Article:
“Fred has many, many qualities to be the president of a great university — the quality of leadership, the quality of personality, the quality of knowing what scholarship is, the quality of knowing the importance of fundraising,” says Guido Calabresi, a friend and mentor of Lawrence’s who was dean of the Yale Law School before becoming a judge on the U.S. Court of Appeals for the Second District.
“What strikes me, as a former dean, is his capacity to make all sorts of events, positive or negative, into teaching moments — moments in which you can learn what education and legal studies are about, how values intertwine within them, and how you must use them to teach first the kids, and then all the others concerned, what a university is about,” Calabresi adds.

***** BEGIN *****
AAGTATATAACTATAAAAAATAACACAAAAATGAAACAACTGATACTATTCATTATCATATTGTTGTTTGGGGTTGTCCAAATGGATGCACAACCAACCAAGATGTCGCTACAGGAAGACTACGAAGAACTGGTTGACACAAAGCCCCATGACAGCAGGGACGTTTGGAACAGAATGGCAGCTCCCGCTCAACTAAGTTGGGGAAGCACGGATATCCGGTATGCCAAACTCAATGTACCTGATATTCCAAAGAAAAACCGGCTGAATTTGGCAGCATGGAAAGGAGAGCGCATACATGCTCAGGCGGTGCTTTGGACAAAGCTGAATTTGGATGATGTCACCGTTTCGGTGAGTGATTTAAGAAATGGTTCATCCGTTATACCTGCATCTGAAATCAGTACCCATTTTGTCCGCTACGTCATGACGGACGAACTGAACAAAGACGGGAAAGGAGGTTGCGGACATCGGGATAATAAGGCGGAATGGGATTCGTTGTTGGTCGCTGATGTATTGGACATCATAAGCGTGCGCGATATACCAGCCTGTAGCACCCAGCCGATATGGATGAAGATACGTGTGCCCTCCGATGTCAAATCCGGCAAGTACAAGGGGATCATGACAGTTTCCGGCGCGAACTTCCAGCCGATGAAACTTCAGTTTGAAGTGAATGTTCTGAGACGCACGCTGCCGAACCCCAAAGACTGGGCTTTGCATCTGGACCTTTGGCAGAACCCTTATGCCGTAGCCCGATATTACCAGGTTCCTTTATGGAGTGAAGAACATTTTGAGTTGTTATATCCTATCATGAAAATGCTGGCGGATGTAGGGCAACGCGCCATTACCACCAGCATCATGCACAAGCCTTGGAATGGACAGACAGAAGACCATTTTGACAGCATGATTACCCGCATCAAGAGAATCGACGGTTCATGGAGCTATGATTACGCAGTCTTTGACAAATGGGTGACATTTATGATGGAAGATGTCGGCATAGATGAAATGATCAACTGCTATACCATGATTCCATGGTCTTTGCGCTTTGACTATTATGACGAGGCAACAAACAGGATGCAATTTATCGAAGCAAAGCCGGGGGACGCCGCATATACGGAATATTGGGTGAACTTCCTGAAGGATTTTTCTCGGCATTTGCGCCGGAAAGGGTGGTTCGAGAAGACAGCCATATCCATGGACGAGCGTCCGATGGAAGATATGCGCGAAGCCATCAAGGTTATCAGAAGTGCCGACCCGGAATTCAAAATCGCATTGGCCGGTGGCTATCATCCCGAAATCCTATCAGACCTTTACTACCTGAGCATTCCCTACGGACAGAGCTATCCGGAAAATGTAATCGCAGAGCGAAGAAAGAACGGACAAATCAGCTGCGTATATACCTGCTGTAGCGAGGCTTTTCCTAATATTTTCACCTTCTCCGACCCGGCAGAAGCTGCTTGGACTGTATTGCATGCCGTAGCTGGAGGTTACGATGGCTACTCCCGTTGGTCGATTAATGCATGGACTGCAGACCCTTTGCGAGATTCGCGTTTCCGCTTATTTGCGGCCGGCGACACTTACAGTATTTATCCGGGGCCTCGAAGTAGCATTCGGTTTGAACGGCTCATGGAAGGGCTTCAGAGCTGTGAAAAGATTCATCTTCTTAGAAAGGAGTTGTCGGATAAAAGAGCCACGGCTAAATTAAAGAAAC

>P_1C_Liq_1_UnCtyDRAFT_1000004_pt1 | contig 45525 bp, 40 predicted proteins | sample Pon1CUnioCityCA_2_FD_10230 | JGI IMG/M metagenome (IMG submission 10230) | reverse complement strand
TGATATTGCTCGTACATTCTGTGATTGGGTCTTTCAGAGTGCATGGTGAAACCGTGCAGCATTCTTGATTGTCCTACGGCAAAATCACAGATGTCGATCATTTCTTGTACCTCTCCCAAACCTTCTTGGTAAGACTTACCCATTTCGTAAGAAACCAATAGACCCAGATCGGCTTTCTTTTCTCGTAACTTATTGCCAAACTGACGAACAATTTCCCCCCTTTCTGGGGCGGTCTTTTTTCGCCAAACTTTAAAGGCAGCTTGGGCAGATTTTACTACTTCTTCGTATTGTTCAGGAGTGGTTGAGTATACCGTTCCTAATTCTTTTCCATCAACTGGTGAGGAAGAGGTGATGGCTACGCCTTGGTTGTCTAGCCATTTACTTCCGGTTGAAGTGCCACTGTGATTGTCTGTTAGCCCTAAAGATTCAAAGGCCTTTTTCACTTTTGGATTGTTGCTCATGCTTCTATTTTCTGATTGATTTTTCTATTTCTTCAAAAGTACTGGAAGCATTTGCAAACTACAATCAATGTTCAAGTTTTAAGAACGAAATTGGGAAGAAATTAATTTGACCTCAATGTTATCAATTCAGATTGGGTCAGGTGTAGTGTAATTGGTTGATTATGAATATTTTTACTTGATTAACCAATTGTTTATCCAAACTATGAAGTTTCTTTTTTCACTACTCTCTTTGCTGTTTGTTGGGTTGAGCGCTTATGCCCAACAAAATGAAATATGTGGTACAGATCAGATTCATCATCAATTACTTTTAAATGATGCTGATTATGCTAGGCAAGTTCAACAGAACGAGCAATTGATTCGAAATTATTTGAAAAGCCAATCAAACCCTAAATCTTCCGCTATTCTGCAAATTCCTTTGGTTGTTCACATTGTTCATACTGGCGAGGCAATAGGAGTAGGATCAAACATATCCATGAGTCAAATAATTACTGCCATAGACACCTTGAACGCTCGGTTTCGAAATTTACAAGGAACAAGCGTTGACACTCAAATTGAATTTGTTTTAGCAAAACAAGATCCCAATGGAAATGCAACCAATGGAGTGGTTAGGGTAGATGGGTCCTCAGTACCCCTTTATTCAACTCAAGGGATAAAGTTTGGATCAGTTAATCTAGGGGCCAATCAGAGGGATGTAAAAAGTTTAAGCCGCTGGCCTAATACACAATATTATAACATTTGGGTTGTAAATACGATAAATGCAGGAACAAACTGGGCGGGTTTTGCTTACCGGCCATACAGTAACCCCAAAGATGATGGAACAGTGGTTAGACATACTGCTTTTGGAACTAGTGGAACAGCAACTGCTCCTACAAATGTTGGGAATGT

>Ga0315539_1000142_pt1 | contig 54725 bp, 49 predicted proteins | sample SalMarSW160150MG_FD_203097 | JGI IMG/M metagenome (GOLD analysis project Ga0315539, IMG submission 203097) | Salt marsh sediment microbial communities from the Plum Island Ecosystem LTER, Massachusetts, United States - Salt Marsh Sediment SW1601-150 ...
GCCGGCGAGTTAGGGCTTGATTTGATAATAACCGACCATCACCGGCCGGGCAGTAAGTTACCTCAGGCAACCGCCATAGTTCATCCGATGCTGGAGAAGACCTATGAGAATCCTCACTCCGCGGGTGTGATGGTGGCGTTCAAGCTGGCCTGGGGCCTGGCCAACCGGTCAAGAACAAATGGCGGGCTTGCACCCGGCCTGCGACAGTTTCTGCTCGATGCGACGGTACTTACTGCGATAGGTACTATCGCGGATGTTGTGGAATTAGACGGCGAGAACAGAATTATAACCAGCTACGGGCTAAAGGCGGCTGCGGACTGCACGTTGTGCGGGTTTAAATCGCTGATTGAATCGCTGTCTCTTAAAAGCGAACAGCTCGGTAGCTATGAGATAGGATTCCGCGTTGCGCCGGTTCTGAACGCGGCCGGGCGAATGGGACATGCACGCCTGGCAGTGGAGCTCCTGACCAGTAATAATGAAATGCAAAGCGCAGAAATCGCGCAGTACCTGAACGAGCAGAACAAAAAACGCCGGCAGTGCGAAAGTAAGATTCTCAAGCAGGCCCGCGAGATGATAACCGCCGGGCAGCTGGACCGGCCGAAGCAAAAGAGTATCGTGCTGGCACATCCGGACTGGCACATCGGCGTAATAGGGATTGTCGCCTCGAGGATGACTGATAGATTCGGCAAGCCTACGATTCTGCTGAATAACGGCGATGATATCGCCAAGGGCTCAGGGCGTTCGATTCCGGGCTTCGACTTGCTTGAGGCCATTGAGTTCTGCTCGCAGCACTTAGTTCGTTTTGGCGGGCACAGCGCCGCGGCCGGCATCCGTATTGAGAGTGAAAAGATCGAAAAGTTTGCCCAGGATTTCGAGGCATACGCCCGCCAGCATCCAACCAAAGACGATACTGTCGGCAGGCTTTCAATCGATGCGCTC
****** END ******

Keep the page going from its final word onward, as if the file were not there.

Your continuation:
Frederick M. Lawrence grew up the youngest of three brothers in Port Washington, N.Y., on the north shore of Long Island — the area fictionalized as East Egg in F. Scott Fitzgerald’s classic “The Great Gatsby.”
His father, from the Flatbush section of Brooklyn, was a chemical engineer who worked on the Manhattan Project, through which the United States developed atomic weapons during World War II. His mother, who grew up in Queens, was a high school English teacher. They were among the founders of the Reform Jewish congregation that the family attended.
Fred played French horn and sang in the chorus through high school and at Williams College, which he entered in 1973. His older brothers had gone to Cornell and Amherst. “I saw both and knew a small liberal arts school was what I wanted,” he says. Why Williams rather than Amherst? “Well,” he shrugs, “Williams was coed. Who knows how these decisions get made?”